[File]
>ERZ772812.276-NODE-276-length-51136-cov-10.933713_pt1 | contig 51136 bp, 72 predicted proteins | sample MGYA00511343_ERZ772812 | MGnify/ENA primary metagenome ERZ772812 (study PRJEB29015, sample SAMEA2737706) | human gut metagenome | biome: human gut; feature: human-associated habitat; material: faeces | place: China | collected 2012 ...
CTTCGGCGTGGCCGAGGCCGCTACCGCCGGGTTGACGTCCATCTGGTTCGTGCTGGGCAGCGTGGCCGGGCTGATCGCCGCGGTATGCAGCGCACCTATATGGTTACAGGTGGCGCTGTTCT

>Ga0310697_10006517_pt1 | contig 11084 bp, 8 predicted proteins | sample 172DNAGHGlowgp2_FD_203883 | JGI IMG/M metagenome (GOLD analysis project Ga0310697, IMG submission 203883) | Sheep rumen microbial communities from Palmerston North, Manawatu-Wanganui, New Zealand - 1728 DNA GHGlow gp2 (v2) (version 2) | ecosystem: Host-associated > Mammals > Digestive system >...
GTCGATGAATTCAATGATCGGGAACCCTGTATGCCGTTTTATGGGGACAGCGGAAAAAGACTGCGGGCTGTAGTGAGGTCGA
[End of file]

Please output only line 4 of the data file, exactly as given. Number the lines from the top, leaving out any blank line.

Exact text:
GTCGATGAATTCAATGATCGGGAACCCTGTATGCCGTTTTATGGGGACAGCGGAAAAAGACTGCGGGCTGTAGTGAGGTCGA